One of the reasons this loophole exists is because the vast majority of the largest plans

abandoned insurance products for their liability, risks and excessive hidden fees 10 to 20 years

ago. To understand this I think it is helpful to split the $4.5 trillion 401(k) market.

The top $3 trillion (68% of assets) is large fortune 500 type plans account for only 1% of the

plans and for the most part do not use single entity general account products iv However the

bottom $1.5 trillion is spread over 650,000 plans (99%) ranging from small Dr’s offices to midsize

manufacturers. The battleground for fee disclosure will be in bundled insurance company

products in small to midsized plans.


The financial crisis allowed some room for growth of these products to some larger firms as

reported in the Wall Street Journal in May 2010. Amid the shortage of wrap insurance, though,

some firms are seizing an opportunity to reintroduce older types of stable-value products that

are backed by a single insurer and carry considerable risks. OneAmerica Financial Partners

Inc.’s American United Life Insurance Co., for example, last month launched a stable-value

product backed by its own general-account assets. In such products, investors are taking on the

risk that this single issuer could go belly up.


In 2008 Federal Reserve Chairman Ben Bernanke said that “workers whose 401(k) plans had

purchased $40 billion of insurance from AIG against the risk that their stable-value funds

would decline in value would have seen that insurance disappear.” 


Many investment professionals believe that a plan sponsor is taking a severe fiduciary risk by having a single contract with any one entity such as AIG. The only counter to this relies on assuming that the

single insurance company backing the stable value option is too big to fail and has an implied government guarantee which is problematic on its face.


The National Association of Government Defined Contribution Administrators,

Inc. (NAGDCA) in September 2010 created a brochure with this characterization of general

account stable value that got beyond the high risks and right to fee disclosure. “Due to the fact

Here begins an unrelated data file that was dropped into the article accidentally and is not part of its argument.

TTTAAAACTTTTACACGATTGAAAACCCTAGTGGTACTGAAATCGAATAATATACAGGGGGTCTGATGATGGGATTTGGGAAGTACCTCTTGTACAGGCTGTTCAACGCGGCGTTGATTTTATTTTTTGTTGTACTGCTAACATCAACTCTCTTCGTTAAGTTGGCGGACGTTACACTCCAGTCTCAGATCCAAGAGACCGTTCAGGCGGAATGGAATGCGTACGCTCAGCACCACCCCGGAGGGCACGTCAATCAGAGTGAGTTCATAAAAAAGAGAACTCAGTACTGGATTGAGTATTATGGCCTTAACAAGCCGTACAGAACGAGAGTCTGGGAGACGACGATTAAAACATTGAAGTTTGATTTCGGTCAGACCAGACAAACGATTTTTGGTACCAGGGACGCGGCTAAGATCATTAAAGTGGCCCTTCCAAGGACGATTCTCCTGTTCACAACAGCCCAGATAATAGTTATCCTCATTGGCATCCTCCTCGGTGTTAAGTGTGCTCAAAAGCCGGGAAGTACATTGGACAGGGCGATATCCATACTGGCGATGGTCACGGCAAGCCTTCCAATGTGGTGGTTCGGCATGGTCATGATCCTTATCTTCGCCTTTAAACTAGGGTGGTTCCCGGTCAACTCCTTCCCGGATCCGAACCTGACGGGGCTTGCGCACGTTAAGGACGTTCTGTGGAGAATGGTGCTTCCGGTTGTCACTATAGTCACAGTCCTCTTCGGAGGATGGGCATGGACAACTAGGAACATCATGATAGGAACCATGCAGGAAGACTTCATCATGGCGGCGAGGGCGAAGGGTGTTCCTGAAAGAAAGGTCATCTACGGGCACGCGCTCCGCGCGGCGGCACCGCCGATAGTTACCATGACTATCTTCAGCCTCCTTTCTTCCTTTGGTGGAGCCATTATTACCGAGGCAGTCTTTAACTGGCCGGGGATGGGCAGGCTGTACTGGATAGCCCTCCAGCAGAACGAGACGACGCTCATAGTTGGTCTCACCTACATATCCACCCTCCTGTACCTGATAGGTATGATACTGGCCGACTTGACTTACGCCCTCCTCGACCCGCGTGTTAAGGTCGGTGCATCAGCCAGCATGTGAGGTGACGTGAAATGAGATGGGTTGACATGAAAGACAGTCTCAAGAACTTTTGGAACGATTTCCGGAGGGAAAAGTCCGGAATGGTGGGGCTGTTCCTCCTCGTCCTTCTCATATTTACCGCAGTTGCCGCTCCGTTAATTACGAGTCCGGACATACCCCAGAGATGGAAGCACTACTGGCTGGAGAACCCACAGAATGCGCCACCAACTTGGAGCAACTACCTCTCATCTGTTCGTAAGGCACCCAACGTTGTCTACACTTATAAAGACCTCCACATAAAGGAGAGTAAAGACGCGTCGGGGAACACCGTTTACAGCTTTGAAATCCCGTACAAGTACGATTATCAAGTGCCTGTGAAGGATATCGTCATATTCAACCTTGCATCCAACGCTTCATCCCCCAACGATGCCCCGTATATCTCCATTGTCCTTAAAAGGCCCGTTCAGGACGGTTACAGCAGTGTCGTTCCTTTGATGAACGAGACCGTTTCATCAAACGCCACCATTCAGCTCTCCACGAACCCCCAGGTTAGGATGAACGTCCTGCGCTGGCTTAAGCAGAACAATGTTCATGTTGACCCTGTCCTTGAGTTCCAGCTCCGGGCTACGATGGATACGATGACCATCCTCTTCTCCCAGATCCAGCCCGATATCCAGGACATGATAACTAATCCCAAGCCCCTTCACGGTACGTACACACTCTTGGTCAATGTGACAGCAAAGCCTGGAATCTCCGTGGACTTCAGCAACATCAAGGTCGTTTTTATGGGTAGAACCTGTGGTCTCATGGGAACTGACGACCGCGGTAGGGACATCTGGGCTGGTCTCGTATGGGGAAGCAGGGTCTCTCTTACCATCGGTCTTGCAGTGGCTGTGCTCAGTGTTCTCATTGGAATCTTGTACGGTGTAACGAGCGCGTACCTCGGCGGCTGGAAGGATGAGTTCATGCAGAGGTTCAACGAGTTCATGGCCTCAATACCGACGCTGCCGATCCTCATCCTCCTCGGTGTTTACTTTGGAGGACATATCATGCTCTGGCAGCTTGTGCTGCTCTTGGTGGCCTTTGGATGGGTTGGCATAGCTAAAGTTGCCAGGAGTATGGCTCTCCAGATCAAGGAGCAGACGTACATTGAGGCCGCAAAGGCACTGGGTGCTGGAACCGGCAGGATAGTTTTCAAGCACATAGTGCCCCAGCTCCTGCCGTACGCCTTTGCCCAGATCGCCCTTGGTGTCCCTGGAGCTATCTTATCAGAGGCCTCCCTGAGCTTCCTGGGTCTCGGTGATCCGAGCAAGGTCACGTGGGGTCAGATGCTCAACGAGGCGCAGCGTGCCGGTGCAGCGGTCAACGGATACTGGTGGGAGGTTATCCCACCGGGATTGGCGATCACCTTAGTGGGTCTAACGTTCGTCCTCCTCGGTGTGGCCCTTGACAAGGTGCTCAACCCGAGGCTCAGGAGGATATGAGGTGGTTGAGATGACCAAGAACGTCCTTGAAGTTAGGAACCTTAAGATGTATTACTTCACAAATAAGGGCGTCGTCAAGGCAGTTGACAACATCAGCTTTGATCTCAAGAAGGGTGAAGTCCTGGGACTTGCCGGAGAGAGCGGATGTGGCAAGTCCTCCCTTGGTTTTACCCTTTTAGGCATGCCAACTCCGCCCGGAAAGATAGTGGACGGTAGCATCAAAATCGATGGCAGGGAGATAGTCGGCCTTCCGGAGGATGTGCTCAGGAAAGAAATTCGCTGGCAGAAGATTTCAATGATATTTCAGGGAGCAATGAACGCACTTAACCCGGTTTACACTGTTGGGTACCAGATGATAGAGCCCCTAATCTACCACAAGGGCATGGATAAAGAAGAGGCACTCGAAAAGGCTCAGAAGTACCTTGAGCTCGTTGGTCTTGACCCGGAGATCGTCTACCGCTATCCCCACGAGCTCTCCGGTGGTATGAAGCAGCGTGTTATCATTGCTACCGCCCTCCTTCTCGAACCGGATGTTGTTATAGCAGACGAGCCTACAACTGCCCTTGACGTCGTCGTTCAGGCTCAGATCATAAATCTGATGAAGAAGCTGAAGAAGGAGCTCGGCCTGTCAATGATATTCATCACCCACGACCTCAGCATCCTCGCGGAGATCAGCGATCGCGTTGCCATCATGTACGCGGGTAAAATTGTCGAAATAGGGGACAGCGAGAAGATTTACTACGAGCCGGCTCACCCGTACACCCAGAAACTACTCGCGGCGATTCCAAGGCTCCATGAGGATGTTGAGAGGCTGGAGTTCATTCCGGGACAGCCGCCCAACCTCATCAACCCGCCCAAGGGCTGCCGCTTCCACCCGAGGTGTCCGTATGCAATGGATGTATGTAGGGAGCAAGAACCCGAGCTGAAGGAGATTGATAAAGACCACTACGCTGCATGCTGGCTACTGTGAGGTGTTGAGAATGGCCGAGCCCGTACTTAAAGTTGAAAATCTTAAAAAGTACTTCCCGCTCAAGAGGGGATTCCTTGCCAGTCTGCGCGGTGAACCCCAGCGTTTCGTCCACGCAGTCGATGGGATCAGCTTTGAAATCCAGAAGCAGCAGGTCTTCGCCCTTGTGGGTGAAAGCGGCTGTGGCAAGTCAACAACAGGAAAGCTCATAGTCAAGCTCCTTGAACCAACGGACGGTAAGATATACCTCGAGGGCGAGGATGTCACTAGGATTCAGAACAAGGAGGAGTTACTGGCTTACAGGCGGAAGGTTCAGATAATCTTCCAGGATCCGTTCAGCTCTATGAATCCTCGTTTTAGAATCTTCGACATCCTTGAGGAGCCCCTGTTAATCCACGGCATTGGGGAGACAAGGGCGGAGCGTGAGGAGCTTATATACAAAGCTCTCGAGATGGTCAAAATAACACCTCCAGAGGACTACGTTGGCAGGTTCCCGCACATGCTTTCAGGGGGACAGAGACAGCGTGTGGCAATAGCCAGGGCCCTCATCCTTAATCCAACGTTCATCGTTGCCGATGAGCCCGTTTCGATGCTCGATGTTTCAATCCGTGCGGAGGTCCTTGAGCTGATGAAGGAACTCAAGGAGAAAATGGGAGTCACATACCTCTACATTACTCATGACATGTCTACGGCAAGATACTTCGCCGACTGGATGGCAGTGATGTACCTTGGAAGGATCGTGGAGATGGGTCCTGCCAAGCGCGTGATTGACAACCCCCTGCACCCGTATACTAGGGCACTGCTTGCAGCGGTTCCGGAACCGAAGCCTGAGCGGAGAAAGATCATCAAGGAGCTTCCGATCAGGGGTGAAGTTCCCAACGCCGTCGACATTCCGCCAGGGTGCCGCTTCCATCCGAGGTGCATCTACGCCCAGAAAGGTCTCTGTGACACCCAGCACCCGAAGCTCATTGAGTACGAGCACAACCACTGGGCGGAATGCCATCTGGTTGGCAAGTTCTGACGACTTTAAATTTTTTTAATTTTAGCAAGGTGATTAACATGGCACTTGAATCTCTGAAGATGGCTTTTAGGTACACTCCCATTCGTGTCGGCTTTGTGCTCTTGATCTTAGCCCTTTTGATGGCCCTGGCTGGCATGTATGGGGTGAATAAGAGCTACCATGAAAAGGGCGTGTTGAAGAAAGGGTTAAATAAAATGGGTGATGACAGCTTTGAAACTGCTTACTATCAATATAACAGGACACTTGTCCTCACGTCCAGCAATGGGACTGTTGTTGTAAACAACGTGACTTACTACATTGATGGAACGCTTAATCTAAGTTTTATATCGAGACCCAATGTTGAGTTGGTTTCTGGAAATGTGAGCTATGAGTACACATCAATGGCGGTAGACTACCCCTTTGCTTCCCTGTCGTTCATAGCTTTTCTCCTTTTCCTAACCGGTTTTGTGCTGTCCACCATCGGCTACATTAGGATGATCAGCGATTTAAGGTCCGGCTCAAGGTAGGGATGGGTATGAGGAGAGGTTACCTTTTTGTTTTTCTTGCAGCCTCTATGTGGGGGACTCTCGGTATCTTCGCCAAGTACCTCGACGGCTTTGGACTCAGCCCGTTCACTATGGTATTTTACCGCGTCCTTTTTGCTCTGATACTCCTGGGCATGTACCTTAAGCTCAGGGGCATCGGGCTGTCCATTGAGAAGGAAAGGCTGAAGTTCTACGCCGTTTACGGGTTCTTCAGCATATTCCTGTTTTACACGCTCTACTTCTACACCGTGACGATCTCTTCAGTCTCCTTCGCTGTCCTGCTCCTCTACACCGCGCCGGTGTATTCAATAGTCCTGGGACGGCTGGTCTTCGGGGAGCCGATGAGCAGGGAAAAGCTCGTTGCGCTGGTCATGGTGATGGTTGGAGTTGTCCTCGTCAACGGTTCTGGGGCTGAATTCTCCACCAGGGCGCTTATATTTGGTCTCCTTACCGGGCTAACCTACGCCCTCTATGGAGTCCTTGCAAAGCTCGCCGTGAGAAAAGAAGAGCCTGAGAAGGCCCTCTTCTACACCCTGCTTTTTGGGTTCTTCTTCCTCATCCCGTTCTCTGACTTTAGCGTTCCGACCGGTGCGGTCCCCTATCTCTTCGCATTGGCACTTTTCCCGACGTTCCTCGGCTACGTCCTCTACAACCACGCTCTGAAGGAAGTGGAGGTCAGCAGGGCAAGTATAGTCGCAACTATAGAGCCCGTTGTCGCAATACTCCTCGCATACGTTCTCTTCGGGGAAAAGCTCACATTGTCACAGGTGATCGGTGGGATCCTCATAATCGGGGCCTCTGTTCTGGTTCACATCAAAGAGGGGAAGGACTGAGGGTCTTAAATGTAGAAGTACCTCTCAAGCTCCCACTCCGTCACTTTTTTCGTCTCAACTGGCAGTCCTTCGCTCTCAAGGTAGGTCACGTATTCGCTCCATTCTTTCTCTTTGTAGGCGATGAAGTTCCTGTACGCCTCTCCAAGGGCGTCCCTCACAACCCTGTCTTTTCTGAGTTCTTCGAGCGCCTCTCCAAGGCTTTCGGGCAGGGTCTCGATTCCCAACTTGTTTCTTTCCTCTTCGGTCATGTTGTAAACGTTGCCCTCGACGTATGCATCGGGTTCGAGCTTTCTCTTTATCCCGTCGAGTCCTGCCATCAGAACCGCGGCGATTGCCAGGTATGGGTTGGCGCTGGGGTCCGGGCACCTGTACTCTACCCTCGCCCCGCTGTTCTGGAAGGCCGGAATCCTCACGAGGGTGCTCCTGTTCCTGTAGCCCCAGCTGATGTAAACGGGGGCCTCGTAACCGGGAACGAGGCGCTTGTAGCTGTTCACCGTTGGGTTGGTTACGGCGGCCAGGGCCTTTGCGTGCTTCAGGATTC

that the plan sponsor does not own the underlying investments, the portfolio holdings,

performance, risk, and management fees are generally not disclosed. This limits the ability of

plan sponsors to compare returns with other SVFs [stable-value funds]. It also makes it nearly

impossible for plan sponsors to know the fees (which can be increased without disclosure) paid

by participants in these funds—a critical component of a fiduciary’s responsibility. It is hard

to comprehend why the DOL lets these products escape disclosure.



1. High hidden stable-value spread fees are subsidizing administrative costs.

Revenue from general and separate account stable value options have typically

subsidized administration costs, making some participants pay higher

administration costs than those in mutual funds, and making products appear

competitive in requests for proposal that look at per head administrative costs.


2. Fees and commissions are not being fully disclosed. Insurance companies are

still fighting not to disclose any spread profits. These excessive profits, even if called spread,

act like fees and are used like fees. Commission kickbacks to consultants with insurance

licenses are common in plans with general and separate account stable value.


3. The structure creates a higher level of fiduciary duty for vendors and risks for plans. Since

general and separate account stable-value assets are on the balance sheet of the insurance

company, this creates an inherent conflict between the fiduciary care of pension investors and

company shareholders. If the firm needed more income they could get it by lowering rates paid

to plans since they are in captive non-bid bundled arrangements.


Most stable value products (IPG) provided in bundled insurance company products do not fit

this exemption in my opinion since its fixed rate is variable and the duration is variable. If the

DOL continues to listen to the insurance lobby higher risk and higher fee bundled products will

appear to have lower fees (and higher returns) compared to a diversified low risk low fee product like the Vanguard Stable Value collective trust.